Monday, October 13, 2008

How Sweet It Is

Just got a little James Taylor on the mind. I left Carolina, but Carolina didn't leave me, as I've been goin' to Carolina in my mind today. I was thinking again about MY mountains...I can't help but think of them that way.

I love the way the sun dapples through autumn leaves onto the carpeted forest floor. I have always especially loved the mountains at higher elevations where the hardwoods, though varied and beautiful, give way to the evergreens -- firs, cedars, balsams. And underfoot in those damp, dense thickets are inevitably acres of lush fiddlehead ferns. The presence of a few mushrooms makes the perfect setting for a young girl's imagination to run rife with fanciful tales of fairies and gnomes. Those woods have their own fragrance -- that of the evergreens, for certain, but mingled with that is a sweet, damp, muskiness that is found nowhere else. I inhale it deeply and it purifies my spirit. It is the fragrance of new and old, birth and decay, green and brown all in one.

Maybe my fondness for such magical and mysterious environs was the underlying reason that I always so loved "Kubla Khan" by Samuel Taylor Coleridge. In high school and college, I wrote many a paper on this dramatic vision. Alas, none of them survive to this day. No matter; my own words would necessarily pale in comparison to Coleridge's. I still thrill to imagine beholding such a scene; would that Coleridge's fantastic dream could be my own.

In Xanadu did Kubla Khan
a stately pleasure-dome decree,
where Alph, the sacred river, ran
through caverns measureless to man
down to a sunless sea,
so twice five miles of fertile ground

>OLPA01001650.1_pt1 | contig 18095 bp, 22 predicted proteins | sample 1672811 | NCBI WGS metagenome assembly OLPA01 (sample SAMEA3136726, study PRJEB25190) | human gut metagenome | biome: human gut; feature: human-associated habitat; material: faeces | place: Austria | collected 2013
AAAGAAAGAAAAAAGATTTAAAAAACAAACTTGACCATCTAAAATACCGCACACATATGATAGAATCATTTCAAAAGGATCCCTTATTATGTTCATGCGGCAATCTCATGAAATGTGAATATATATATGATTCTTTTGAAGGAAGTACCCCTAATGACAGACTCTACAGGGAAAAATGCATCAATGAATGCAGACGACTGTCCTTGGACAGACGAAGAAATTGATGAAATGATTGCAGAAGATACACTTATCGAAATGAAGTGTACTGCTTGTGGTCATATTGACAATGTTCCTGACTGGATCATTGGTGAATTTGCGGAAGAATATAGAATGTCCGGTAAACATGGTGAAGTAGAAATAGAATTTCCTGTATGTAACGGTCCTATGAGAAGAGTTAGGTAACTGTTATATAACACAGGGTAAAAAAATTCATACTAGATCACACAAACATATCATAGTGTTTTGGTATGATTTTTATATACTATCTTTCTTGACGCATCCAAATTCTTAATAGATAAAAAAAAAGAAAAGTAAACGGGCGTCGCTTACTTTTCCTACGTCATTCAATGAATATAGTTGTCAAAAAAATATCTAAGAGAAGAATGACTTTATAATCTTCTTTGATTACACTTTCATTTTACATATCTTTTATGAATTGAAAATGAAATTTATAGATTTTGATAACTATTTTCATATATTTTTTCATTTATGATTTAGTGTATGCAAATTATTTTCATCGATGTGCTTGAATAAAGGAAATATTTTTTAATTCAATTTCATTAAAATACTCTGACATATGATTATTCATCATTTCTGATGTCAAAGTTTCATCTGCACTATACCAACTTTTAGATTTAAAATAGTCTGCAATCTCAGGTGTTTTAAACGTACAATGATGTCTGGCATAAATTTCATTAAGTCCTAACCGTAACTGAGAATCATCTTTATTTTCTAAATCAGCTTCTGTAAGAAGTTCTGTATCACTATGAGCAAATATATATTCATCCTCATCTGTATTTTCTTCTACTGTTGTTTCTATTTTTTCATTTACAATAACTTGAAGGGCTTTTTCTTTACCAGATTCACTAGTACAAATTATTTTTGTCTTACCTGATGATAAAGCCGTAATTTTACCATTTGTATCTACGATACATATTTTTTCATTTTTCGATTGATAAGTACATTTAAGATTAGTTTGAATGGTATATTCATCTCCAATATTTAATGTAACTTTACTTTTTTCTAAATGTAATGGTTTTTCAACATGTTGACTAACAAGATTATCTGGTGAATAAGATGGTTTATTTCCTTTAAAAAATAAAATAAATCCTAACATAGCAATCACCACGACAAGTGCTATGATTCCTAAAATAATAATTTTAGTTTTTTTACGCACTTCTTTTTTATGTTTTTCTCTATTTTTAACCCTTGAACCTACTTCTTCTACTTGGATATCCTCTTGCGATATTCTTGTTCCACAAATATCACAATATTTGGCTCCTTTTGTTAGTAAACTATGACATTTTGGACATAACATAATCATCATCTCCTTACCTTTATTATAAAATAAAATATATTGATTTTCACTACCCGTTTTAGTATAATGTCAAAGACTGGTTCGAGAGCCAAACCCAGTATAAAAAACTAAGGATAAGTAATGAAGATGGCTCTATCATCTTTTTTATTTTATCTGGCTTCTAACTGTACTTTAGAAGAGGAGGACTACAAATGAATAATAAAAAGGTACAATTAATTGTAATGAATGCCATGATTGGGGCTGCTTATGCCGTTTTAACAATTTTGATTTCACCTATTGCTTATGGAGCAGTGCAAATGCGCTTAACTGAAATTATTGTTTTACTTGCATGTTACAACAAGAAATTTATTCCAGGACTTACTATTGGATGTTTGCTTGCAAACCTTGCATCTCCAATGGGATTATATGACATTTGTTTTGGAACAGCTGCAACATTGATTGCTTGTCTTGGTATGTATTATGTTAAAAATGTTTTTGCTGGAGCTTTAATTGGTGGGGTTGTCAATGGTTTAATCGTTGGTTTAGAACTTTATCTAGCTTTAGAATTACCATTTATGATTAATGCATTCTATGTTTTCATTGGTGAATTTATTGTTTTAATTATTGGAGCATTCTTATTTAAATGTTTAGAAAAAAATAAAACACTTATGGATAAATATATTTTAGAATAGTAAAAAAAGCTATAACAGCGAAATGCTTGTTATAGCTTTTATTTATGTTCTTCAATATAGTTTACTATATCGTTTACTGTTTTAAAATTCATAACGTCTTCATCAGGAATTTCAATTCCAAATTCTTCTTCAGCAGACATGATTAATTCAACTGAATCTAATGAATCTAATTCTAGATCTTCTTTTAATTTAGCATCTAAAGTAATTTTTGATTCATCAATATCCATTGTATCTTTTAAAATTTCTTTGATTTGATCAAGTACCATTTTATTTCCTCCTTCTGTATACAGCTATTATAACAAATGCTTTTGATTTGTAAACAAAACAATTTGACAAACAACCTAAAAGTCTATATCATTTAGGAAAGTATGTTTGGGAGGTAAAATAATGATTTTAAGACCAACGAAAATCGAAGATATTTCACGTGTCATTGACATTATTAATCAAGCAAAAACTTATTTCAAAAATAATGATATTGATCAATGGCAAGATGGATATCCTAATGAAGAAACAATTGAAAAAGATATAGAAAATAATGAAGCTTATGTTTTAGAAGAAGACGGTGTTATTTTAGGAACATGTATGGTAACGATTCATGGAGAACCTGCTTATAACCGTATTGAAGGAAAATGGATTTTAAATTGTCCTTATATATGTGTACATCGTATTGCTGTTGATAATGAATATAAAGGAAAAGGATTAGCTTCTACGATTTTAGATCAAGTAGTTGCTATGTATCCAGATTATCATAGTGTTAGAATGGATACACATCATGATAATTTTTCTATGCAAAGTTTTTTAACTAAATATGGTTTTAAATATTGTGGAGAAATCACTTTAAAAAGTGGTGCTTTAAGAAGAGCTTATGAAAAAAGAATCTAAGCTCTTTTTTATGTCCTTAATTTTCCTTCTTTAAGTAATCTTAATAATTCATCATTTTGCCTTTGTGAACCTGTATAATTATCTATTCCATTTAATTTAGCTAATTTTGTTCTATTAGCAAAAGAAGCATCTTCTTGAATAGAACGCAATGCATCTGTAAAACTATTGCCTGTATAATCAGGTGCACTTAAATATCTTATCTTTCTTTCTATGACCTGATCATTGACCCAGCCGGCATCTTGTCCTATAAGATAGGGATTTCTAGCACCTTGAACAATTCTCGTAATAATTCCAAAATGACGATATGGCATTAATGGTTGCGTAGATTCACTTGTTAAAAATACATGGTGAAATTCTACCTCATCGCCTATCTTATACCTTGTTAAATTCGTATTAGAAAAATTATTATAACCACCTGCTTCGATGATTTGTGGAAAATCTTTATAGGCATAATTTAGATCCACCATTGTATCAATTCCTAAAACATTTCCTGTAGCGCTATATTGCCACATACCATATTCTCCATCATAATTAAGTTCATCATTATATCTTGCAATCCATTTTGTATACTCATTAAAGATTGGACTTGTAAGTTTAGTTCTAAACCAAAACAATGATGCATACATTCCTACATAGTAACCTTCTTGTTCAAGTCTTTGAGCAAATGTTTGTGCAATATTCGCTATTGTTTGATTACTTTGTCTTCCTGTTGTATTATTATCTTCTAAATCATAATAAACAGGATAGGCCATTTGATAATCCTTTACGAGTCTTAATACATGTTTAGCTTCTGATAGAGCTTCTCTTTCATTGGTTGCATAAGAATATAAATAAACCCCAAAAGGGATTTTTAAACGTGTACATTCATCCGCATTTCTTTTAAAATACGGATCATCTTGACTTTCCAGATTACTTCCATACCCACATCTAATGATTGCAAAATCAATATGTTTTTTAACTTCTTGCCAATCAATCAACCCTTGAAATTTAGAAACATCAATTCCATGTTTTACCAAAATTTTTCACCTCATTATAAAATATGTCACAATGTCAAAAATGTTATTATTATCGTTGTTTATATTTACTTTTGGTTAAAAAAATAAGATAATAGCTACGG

with walls and towers were girdled round.
and there were gardens bright with sinuous rills,
where blossom'd many an incense-bearing tree.
And here were forests as ancient as the hills,
enfolding sunny spots of greenery.

But O! That deep romantic chasm which slanted,
down the green hill athwart a cedarn cover.
A savage place! As holy and enchanted
as e'er beneath a waning moon was haunted
by woman wailing for her demon lover.
And from this chasm, with ceaseless turmoil seething,
as if this Earth in fast thick pants were breathing,
a mighty fountain momently was forced,
amid whose swift half-intermitted burst,
huge fragments vaulted like rebounding hail,
or chaffy grain beneath the thresher's flail,
and 'mid these dancing rocks at once and ever,
it flung up momently the sacred river.
Five miles meandering with a mazy motion,
through wood and dale the sacred river ran.
Then reach'd the caverns measureless to man,
and sank in tumult to a lifeless ocean.
And 'mid this tumult Kubla heard from afar
ancestral voices prophesying war!

The shadow of the dome of pleasure
floated midway on the waves
Where was heard the mingled measure
from the fountain and the caves.
It was a miracle of rare device
a sunny pleasure dome with caves of ice.
A damsel with a dulcimer
in a vision once I saw.
It was an Abyssinian maid,
and on her dulcimer she played,
singing of mount Abora.
Could I revive within me
her symphony and song.
To such a deep delight 'twould win me,
that with music loud and long,
I would build that dome in air!
That sunny dome! Those caves of ice!
and all who heard should see them there!
and all should cry, Beware! Beware!
his flashing eyes! his floating hair!
Weave a circle round him thrice,
and close your eyes with holy dread!
for he on honey-dew hath fed,
and drunk the milk of Paradise.

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